Women's Murder Club
I confess! I thoroughly enjoy Women’s Murder Club. Neither self-serious nor campy, the new ABC police drama is just what I’ve been craving amid all the businesslike Law & Orders and CSIs. This pleasantly retro show harks back to when detective series were run on personality and playfulness: It’s Josie and the Pussycats meets Columbo. Based on James Patterson’s best-selling book series, WMC centers on workaholic San Francisco detective Lindsay Boxer, played by Law & Order‘s Angie Harmon — who, it turns out, is the Charlize Theron of above-average TV. Smart-alecky and surprisingly genuine despite her hot-tomboy looks, she anchors the show with ease — strutting through hospital corridors, snapping for coffee, chasing bad guys into ponds and handcuffing them underwater. Unlike TV’s gorgeous, whiny single-woman archetype, Harmon is actually believable as a wary divorcée forced to work with her nice-guy ex, who’s now her superior (Melrose Place‘s Rob Estes, nailing the act of looking bemused and/or befuddled). The native Texan lets her twang go unhampered, but the writers have resisted massaging in annoying ”Southernisms”: Lindsay has yet to messily chow down on barbecue, talk about ”how we do things back home,” or even mention where she’s from, which is a relief.
We only see Lindsay on the job. She has a chagrined, wiser partner, Jacobi (Alias‘ Tyrees Allen), who has not actually said ”I’m too old for this s—,” but is clearly thinking it. The two have a teasing, young gal/avuncular guy friendship that’s unlikely to get more complicated — on WMC, men are expected only to react good-naturedly or exasperatedly to the women. Harmon’s fellow Murder Club members include neurotic assistant district attorney Jill (Laura Harris), who has commitment issues; sensible coroner Claire (Paula Newsome), whose husband is adjusting to life in a wheelchair; and spunky reporter Cindy (Aubrey Dollar), who’s young and intrepid. The women combine forces to solve murders while talking about guys. It’s more than girl power…it’s BFF power! And just like a great Quincy, M.E. episode, the crimes are ultimately quite crackable: Some trace evidence here, a suspicious husband there, and — boom! — the suspect is soon coughing up an unwisely detailed confession, so the women can get back to girl talk and chocolate.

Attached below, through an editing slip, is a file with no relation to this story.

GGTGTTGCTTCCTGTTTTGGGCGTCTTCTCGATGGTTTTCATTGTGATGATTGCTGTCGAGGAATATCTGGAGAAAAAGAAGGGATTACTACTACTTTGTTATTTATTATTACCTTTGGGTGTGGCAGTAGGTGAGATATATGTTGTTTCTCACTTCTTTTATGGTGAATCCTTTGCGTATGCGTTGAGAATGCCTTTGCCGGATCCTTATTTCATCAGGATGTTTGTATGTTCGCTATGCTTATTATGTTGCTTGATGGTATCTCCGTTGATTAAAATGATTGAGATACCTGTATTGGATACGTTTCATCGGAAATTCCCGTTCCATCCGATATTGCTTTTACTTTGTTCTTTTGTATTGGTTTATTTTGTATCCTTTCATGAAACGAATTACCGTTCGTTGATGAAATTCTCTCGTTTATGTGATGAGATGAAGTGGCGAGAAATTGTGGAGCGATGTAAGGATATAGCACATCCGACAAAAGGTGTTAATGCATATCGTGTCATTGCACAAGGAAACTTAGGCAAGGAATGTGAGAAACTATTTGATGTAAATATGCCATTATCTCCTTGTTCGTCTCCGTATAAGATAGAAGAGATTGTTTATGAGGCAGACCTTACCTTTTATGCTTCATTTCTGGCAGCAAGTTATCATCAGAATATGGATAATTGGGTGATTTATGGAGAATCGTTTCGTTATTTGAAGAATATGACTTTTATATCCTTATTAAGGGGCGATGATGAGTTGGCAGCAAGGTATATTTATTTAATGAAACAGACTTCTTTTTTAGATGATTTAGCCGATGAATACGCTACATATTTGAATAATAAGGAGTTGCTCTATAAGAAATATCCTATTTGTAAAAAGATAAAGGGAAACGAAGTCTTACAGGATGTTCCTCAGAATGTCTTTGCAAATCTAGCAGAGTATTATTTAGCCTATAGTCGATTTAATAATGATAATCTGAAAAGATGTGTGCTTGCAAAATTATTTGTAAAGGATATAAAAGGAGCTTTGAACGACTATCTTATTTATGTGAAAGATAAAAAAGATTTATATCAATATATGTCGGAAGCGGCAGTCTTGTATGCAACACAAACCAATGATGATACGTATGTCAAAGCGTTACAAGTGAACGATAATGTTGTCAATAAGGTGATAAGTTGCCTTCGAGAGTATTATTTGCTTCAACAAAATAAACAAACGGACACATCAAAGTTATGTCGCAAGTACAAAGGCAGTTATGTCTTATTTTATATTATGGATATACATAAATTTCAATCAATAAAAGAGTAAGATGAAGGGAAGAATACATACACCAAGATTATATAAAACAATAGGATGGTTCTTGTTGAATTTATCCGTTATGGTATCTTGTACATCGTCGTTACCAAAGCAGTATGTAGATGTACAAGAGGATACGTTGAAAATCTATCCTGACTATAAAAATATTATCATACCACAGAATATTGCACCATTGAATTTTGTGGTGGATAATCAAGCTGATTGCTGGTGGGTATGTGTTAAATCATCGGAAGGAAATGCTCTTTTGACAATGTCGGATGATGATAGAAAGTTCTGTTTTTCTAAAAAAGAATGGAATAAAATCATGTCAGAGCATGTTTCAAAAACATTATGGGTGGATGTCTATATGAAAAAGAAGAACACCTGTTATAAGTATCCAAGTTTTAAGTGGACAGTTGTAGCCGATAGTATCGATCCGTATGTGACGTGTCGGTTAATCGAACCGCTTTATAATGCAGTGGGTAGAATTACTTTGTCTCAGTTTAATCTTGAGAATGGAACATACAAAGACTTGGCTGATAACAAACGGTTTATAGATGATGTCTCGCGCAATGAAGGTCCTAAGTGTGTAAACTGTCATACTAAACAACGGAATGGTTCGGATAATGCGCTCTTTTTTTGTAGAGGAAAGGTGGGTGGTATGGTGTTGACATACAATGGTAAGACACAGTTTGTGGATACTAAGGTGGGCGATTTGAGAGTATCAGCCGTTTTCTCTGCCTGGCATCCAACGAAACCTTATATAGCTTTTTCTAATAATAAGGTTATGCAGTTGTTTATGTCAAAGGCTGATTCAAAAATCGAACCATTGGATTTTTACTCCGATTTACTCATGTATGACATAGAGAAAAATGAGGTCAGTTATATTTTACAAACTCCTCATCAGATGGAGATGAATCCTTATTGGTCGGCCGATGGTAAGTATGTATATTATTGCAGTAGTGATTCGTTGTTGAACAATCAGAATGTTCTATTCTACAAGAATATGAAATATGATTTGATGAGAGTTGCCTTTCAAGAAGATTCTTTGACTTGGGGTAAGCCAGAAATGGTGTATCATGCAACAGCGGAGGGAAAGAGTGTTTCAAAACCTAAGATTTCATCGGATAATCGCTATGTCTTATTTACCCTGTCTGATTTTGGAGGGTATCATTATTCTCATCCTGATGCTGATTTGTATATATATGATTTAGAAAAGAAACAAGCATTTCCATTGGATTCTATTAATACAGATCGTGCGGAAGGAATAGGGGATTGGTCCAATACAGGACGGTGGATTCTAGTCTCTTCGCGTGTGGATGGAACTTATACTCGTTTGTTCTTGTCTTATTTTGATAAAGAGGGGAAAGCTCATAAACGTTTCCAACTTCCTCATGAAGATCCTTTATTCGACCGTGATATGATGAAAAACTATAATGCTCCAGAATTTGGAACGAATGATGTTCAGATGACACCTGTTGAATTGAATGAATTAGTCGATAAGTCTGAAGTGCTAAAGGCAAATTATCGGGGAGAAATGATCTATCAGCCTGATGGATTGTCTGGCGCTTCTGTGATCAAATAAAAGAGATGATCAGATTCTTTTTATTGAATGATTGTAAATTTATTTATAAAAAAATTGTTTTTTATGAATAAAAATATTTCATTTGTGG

Occasionally, all that sugar-fueled banter can get a bit too Sex and the City Morgue. The women gather around a fresh body and joke about a corpse’s bikini wax, and they obsess over one another’s relationships: ”How did we go from the autopsy report to my sad sex life?” Claire asks, and it’s a worthy question now and then. Another query might be, When is the Kiss Me Not Killer, so ominously referenced in the first three episodes, going to actually show up? It’s time. Everyone knows a good Murder Club needs strong, engaging women, lots of supportive sharing, several bottles of pinot grigio, and a really insane, unstoppable, gruesome serial killer. B